Hardware needed to connect to local hotspots

Aug 11, 2018
2
0
10
0
Hi all,

I live in a complex with tons of shops as well as the free "community room" wifi from the building. All of this is a bit out of range, even though I'm right across the street from stores and restaurants. The building's free wifi is across a few floors and walls.

Obviously, I don't have access to any routers, and I don't have access to the roof or the building's exterior to put up any exterior bridges (whatever these may be) or high gain antennas. Ages ago I used a range extender to tap into apartment complex's wifi. I tried my old range extender but it doesn't seem to work anymore. Would a new range extender, maybe something like this one, work? https://www.amazon.com/NETGEAR-N300-Range-Extender-EX2700/dp/B00L0YLRUW/ref=sr_1_3?ie=UTF8&qid=1533998448&sr=8-3&keywords=wireless+extender

Maybe with a homemade antenna like some decorative wire thingy hanging on a wall, with a wire running from that to the antenna connector on the extender? Would that work with wifi connections that require web page sign-ins where you go to a web site and have to click "agree" before connecting?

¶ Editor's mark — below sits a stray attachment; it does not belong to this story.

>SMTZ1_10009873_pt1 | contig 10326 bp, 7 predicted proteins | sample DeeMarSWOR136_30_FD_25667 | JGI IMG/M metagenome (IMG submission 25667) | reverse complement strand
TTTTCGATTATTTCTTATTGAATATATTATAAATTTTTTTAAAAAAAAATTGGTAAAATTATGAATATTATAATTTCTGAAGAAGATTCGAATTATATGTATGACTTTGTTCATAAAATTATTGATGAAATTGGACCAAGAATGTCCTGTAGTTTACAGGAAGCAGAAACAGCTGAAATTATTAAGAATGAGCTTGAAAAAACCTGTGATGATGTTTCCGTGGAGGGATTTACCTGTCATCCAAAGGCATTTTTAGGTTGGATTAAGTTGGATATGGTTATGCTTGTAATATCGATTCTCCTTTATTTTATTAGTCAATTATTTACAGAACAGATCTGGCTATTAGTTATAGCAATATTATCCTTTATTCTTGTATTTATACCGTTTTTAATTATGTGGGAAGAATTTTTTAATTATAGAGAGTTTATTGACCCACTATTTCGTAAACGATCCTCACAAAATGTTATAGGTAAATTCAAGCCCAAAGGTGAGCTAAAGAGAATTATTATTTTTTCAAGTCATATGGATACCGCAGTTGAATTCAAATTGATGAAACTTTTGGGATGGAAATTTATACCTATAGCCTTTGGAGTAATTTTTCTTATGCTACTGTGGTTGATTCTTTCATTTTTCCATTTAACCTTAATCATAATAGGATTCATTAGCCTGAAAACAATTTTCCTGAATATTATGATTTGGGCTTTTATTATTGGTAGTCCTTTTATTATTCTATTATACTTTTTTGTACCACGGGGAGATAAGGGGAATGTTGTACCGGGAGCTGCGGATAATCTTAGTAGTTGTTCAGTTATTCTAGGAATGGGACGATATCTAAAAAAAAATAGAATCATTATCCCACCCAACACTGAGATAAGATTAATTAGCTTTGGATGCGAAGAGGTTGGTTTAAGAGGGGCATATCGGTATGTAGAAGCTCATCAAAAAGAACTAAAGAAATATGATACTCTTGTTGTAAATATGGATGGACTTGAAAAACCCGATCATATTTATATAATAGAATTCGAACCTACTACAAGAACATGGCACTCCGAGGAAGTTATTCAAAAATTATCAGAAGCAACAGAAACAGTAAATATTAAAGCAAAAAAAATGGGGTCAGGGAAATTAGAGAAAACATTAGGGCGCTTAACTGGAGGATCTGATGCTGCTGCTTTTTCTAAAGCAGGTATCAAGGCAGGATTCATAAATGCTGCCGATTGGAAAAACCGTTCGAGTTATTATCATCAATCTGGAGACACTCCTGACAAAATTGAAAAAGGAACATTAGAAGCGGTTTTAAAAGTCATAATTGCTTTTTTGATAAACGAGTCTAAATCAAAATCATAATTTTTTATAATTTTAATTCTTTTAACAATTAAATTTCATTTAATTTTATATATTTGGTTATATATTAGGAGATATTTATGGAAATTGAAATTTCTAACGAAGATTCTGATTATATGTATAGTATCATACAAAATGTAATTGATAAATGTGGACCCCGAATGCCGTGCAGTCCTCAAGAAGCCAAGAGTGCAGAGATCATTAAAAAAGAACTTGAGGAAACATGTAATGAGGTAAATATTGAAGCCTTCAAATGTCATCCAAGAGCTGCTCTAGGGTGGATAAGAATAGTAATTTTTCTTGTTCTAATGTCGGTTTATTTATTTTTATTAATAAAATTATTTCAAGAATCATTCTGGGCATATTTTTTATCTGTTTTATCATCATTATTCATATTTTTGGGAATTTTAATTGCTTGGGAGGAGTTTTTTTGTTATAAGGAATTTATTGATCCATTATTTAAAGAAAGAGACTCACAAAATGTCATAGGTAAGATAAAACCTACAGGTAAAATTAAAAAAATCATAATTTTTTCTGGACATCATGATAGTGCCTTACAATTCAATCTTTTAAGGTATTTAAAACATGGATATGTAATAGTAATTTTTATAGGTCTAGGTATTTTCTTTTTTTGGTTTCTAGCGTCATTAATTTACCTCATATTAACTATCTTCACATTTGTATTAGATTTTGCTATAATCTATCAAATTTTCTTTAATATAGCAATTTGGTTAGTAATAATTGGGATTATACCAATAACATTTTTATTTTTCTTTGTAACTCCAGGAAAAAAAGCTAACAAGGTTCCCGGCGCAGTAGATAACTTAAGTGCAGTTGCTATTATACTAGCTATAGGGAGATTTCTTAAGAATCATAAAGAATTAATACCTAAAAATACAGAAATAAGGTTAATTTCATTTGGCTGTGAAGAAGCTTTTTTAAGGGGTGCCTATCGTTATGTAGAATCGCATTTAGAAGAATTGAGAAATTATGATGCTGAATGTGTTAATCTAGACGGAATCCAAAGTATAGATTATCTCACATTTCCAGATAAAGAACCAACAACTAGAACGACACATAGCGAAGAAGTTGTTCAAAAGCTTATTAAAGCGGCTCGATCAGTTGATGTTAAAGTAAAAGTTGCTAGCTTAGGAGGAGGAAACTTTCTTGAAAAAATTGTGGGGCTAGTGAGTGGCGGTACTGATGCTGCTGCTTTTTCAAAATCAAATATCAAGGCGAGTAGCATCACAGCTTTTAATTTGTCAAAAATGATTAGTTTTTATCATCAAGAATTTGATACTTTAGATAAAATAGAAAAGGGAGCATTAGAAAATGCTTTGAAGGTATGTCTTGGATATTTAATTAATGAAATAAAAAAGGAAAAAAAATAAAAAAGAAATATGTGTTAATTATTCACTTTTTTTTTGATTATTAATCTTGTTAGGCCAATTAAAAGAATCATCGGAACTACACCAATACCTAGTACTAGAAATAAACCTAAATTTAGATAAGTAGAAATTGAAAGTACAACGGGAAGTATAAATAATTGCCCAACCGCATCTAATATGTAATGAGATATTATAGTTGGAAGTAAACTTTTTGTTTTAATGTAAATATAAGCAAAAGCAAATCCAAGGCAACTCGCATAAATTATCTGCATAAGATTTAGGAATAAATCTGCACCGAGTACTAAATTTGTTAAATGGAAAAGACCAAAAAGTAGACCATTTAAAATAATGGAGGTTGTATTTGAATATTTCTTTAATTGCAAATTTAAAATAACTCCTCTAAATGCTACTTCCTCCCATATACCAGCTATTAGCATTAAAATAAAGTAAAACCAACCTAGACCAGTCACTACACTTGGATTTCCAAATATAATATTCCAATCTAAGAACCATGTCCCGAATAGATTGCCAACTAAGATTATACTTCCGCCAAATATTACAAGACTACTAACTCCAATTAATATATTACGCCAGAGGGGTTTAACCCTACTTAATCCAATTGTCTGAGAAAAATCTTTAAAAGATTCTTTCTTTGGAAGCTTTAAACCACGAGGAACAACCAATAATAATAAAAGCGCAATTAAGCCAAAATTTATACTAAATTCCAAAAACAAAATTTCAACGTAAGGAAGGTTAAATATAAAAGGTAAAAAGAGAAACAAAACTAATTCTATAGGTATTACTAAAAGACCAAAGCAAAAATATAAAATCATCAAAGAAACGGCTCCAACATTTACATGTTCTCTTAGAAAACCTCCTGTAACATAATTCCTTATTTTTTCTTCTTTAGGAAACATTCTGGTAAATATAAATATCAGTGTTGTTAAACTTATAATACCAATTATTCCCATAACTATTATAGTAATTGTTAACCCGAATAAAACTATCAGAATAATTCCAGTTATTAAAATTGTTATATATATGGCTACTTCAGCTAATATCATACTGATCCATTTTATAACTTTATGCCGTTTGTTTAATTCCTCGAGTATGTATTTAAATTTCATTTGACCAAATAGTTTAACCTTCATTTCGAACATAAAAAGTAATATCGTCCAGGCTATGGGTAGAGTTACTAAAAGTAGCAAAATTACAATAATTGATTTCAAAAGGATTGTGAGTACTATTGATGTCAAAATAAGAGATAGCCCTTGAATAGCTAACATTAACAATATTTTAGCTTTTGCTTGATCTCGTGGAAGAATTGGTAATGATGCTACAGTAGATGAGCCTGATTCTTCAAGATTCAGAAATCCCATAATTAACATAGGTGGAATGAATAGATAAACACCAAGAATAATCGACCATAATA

kanewolf

Titan
Moderator
If you have a window pointed at one of the public hotspots you could put a directional WIFI bridge in the window. Since the device would be in bridge mode, all it would do is convert the WIFI to ethernet. You would (should) be able to click on the "agree". If you have to have WIFI in your apartment, you would have to convert the ethernet back to WIFI with an access point.
 
Aug 11, 2018
2
0
10
0


So directional bridge pointed to the window, then a router connected to the bridge by ethernet cable? What's the advantage of this vs. something like this ( https://www.amazon.com/Pulatree-Decorative-Photograph-PhotoWall-x17-7inch/dp/B0758FGYWK/ref=sr_1_3?ie=UTF8&qid=1534005686&sr=8-3&keywords=decorative+wire+wall ) used as an antenna with a range extender?
 
If design of microwave antenna were as simple as hooking wire to a chunk of metal the cell companies could save huge money by hiring interior decorators rather than a someone with a RF engineering degree.

Almost all the stuff you find about home made antennas is a bunch of garbage by people with no background. They just claim things work good for them so it must be a fact.

This is one of those why bother when you can get something that is designed by a professional that has been scientifically tested to work. You can get directional bridge equipment for $50 so it just is not worth messing with and just getting something that works.
 

ASK THE COMMUNITY